Last updated on May 2020

Adductor Canal Vs Adductor Canal Plus SPANK Block for Postoperative Pain in Knee Arthroplasty Surgery


Brief description of study

This study will prospectively investigate the efficacy of Adductor canal block with periarticular infiltration Vs Adductor canal block, Periarticluar infiltration and Sensory posterior articular nerve of the knee block in patients undergoing total knee arthroplasty. The study will aid in answering question whether SPANK block is an effective adjunct in preventing posterior knee pain without causing motor blockade.

Detailed Study Description

Total knee arthroplasty (TKA)is a common orthopedic surgical procedure. Optimal pain control is necessary for early recovery and discharge. TKA is considered one of the more painful surgical procedures, peripheral nerve blocks and multimodal analgesia are incorporated into clinical practice to provide patient comfort, decrease postoperative opioid requirement, facilitate early ambulation and enhance patient satisfaction.Adductor canal nerve block (ACB) and intraoperative periarticular infiltration (PAI) are routine clinical practice followed at our institute for postoperative pain control. Although ACB provided analgesia to peripatellar and anterior intra-articular aspect of knee joint, it does not relieve posterior knee pain which can be moderate to severe in intensity. Many techniques have been employed for posterior knee pain including sciatic nerve block and infiltration between popliteal artery and posterior capsule of the knee joint (IPACK) with limited success. Sciatic nerve block is considered gold standard but is rarely used due to associated motor weakness, which may delay ambulation and decrease participation in physical therapy postoperatively . In recent times IPACK block has gained popularity but there are concerns about local anesthetic injection close to surgical field and total dose of local anesthetic exceeding the recommended amount if combined with periarticular infiltration as is the practice at our institute.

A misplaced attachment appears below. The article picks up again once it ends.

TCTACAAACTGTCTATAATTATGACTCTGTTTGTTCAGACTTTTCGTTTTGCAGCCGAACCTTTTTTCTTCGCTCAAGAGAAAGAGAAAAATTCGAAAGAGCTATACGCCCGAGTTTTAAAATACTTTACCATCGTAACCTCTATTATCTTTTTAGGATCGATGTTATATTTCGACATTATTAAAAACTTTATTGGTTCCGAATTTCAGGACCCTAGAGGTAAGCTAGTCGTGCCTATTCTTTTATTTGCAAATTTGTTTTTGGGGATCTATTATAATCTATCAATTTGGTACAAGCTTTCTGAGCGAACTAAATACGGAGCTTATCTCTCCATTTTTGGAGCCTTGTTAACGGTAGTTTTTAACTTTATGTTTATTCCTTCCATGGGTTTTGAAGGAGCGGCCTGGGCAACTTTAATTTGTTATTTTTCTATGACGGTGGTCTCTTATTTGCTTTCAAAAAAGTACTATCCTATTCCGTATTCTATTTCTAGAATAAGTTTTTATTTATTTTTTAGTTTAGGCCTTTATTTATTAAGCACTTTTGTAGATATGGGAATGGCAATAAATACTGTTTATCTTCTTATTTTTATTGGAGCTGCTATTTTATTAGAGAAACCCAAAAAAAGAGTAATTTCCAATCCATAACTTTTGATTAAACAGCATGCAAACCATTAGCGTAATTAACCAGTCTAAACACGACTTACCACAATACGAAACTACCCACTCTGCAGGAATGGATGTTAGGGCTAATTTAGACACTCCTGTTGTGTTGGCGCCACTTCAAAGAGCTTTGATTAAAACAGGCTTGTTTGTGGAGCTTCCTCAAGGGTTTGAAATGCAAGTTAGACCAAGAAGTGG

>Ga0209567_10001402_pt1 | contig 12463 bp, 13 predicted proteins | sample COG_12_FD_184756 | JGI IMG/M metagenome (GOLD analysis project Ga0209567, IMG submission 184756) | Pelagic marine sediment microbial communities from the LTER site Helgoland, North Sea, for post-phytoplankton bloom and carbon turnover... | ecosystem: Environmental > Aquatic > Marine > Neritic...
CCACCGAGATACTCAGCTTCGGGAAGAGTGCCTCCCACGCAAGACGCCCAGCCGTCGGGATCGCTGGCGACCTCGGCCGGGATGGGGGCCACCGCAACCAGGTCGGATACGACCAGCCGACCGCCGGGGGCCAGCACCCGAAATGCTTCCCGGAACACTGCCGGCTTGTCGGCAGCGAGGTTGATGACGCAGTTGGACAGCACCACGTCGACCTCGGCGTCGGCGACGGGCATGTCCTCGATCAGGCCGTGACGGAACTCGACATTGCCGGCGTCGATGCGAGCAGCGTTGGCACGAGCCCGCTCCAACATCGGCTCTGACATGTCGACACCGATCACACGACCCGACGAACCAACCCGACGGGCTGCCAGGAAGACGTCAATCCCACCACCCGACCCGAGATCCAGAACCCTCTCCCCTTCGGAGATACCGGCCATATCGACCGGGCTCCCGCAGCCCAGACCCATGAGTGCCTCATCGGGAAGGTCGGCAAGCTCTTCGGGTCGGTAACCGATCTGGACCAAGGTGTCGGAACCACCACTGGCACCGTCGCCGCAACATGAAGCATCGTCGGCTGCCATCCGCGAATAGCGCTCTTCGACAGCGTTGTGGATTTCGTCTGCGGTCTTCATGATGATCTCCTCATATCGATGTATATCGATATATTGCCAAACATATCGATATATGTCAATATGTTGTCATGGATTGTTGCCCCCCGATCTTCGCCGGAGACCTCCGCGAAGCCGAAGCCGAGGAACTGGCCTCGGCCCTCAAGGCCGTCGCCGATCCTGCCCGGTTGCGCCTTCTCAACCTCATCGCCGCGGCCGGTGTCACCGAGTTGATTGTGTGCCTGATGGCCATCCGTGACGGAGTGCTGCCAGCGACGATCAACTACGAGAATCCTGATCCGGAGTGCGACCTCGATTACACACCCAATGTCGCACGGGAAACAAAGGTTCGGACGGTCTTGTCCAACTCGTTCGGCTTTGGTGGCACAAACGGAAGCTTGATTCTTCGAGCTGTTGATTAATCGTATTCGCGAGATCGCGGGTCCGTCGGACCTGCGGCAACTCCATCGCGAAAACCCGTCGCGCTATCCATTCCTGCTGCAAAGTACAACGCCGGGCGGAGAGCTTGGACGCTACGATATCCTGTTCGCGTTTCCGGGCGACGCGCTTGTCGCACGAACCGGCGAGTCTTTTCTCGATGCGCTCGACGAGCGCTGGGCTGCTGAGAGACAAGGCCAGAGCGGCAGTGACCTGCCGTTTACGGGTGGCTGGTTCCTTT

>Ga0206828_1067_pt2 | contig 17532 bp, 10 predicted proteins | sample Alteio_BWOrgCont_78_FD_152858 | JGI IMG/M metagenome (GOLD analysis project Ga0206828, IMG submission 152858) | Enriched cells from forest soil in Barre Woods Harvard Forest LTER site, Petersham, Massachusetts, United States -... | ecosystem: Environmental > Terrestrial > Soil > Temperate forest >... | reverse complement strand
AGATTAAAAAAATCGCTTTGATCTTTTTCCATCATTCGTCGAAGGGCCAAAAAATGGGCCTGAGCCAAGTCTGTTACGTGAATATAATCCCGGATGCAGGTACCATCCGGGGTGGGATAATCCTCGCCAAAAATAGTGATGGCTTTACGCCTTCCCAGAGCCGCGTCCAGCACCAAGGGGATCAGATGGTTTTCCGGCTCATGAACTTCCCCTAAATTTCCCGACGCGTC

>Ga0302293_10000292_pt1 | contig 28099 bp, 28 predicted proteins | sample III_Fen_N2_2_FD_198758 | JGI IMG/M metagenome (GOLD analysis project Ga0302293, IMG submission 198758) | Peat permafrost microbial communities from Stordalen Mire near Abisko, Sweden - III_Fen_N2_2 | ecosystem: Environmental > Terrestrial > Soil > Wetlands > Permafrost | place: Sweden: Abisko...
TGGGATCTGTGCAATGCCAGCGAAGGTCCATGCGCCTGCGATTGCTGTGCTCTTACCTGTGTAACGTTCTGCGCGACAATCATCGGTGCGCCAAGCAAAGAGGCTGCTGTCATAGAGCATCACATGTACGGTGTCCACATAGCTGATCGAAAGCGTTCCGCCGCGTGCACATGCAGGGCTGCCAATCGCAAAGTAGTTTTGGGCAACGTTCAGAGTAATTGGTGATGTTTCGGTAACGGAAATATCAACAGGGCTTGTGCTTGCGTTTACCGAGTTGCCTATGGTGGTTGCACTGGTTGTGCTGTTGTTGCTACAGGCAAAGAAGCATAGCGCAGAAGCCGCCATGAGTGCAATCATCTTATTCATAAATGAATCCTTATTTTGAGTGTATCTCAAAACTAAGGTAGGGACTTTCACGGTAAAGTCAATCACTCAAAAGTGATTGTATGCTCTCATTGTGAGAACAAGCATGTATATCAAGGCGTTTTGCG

SPANK block was described in 2015 by Kardash et al for posterior knee pain while sparing motor function. The block is performed at the level of femoral shaft above the femoral epicondyle, on the medial side of the leg, with needle positioned just superficial to posteromedial femoral periosteum and 15 ml of local anesthetic is injected, decreasing concerns for local anesthetic toxicity, and invasiveness close to surgical field as compared to IPACK block which requires 30 ml of local anesthetic.

Efficacy of SPANK block has been demonstrated as rescue analgesic for posterior knee pain after TKA, and a trial is underway to evaluate efficacy of ACB an SPANK block versus ACB alone [5].There is no literature evaluating benefit of SPANK block when added to ACB and PAI which is a standard practice.

If SPANK block proves to be effective in controlling posterior knee pain, with motor sparing effect it can help reduce postoperative opioid requirement, help achieve same day discharge and prove to be another small step towards fighting opioid epidemic.

Hence, we propose this study to evaluate added benefit of SPANK block to ACB and PAI with regards to postoperative pain control.

Clinical Study Identifier: NCT04290442

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UPMC Shadyside Hospital

Pittsburgh, PA United States
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Recruitment Status: Open


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